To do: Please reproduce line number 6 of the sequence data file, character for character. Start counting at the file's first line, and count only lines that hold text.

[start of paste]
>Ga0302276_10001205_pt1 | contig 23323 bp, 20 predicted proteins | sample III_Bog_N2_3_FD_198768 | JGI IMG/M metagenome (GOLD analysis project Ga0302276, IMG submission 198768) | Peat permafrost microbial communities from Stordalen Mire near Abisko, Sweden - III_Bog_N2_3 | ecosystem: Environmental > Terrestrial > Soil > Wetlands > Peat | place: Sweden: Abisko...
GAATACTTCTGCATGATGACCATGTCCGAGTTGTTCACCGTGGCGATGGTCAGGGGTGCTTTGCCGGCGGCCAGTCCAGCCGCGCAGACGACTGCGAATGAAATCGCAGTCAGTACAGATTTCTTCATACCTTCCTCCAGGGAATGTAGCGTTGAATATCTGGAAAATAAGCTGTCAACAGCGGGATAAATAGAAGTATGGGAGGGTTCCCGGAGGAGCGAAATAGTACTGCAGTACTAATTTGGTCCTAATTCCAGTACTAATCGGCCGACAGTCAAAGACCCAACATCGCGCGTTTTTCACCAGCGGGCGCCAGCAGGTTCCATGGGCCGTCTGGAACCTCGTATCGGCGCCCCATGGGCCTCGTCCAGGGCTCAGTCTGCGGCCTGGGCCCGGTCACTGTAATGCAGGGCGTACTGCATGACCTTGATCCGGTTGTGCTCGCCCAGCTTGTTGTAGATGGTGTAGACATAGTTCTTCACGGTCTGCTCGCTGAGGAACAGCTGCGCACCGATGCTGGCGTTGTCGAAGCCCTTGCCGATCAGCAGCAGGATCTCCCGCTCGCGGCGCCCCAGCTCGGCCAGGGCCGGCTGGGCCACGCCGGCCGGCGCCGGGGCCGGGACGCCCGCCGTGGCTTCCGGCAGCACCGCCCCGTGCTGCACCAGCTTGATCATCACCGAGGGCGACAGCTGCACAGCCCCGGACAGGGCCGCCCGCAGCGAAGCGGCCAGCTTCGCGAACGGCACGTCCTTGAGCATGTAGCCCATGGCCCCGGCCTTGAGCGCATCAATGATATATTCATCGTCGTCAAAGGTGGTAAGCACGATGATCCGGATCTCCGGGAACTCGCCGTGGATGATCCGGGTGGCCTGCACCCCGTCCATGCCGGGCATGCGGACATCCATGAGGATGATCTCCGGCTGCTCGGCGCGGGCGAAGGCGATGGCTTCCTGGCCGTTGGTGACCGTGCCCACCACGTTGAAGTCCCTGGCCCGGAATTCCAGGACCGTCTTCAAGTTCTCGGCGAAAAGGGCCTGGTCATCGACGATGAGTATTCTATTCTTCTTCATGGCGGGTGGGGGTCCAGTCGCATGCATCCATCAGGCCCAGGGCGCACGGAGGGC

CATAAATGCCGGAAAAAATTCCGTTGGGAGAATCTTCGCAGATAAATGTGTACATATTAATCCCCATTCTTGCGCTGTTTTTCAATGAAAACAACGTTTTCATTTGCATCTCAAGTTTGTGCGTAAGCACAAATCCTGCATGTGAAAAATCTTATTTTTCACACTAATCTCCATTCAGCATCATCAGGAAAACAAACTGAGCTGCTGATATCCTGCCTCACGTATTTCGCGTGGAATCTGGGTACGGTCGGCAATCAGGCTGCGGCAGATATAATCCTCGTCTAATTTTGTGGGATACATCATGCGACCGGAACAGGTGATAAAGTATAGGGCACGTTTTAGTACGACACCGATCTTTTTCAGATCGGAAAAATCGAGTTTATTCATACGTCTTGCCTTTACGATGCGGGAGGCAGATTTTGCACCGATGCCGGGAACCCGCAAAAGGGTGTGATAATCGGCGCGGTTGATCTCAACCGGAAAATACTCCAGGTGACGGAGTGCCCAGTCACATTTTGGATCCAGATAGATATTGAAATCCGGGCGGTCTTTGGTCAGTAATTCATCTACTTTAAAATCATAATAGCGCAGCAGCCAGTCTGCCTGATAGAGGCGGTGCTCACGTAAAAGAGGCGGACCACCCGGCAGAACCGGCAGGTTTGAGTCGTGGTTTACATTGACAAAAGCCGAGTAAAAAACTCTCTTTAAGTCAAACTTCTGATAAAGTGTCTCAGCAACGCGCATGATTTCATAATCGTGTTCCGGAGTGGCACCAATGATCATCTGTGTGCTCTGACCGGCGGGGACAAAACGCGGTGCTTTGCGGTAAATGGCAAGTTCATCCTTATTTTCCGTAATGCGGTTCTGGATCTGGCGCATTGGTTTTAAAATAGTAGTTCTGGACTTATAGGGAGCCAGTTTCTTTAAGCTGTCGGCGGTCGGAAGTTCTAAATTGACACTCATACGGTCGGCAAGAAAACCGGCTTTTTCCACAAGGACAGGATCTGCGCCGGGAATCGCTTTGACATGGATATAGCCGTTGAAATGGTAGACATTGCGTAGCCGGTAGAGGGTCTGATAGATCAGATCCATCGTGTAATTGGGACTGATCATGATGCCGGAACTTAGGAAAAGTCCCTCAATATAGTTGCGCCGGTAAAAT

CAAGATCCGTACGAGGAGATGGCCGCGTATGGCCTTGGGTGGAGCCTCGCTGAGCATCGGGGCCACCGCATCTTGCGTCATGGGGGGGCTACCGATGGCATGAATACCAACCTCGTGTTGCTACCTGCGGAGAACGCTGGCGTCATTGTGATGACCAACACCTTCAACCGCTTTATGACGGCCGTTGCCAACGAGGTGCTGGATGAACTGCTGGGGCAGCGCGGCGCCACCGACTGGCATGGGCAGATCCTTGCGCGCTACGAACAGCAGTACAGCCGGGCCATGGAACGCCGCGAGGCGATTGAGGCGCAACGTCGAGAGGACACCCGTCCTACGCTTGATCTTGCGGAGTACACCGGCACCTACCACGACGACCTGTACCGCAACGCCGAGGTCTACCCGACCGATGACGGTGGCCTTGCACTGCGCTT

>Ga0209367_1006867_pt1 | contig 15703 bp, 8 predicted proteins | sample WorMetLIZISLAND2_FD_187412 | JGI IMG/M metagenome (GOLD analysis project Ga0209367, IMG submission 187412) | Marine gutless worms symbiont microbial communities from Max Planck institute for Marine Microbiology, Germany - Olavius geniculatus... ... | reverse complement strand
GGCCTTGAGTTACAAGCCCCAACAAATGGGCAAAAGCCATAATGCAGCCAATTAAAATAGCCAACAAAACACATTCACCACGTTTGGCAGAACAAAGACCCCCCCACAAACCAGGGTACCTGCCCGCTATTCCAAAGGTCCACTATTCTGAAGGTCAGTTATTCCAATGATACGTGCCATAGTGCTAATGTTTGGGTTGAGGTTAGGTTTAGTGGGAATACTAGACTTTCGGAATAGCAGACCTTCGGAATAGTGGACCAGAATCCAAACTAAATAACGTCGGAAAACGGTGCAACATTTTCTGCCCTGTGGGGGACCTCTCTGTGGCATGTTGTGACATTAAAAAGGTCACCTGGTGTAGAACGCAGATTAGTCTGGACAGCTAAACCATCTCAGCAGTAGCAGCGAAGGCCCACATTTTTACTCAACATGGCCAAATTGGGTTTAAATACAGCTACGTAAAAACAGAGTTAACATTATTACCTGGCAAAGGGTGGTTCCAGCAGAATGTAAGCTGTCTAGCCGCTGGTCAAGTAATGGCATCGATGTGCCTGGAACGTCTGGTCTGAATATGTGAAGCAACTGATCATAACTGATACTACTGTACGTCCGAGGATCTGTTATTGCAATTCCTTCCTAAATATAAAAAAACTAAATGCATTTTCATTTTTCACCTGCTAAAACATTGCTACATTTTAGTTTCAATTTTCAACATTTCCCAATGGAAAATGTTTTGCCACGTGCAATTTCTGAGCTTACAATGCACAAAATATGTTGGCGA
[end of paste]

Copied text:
GGCCTTGAGTTACAAGCCCCAACAAATGGGCAAAAGCCATAATGCAGCCAATTAAAATAGCCAACAAAACACATTCACCACGTTTGGCAGAACAAAGACCCCCCCACAAACCAGGGTACCTGCCCGCTATTCCAAAGGTCCACTATTCTGAAGGTCAGTTATTCCAATGATACGTGCCATAGTGCTAATGTTTGGGTTGAGGTTAGGTTTAGTGGGAATACTAGACTTTCGGAATAGCAGACCTTCGGAATAGTGGACCAGAATCCAAACTAAATAACGTCGGAAAACGGTGCAACATTTTCTGCCCTGTGGGGGACCTCTCTGTGGCATGTTGTGACATTAAAAAGGTCACCTGGTGTAGAACGCAGATTAGTCTGGACAGCTAAACCATCTCAGCAGTAGCAGCGAAGGCCCACATTTTTACTCAACATGGCCAAATTGGGTTTAAATACAGCTACGTAAAAACAGAGTTAACATTATTACCTGGCAAAGGGTGGTTCCAGCAGAATGTAAGCTGTCTAGCCGCTGGTCAAGTAATGGCATCGATGTGCCTGGAACGTCTGGTCTGAATATGTGAAGCAACTGATCATAACTGATACTACTGTACGTCCGAGGATCTGTTATTGCAATTCCTTCCTAAATATAAAAAAACTAAATGCATTTTCATTTTTCACCTGCTAAAACATTGCTACATTTTAGTTTCAATTTTCAACATTTCCCAATGGAAAATGTTTTGCCACGTGCAATTTCTGAGCTTACAATGCACAAAATATGTTGGCGA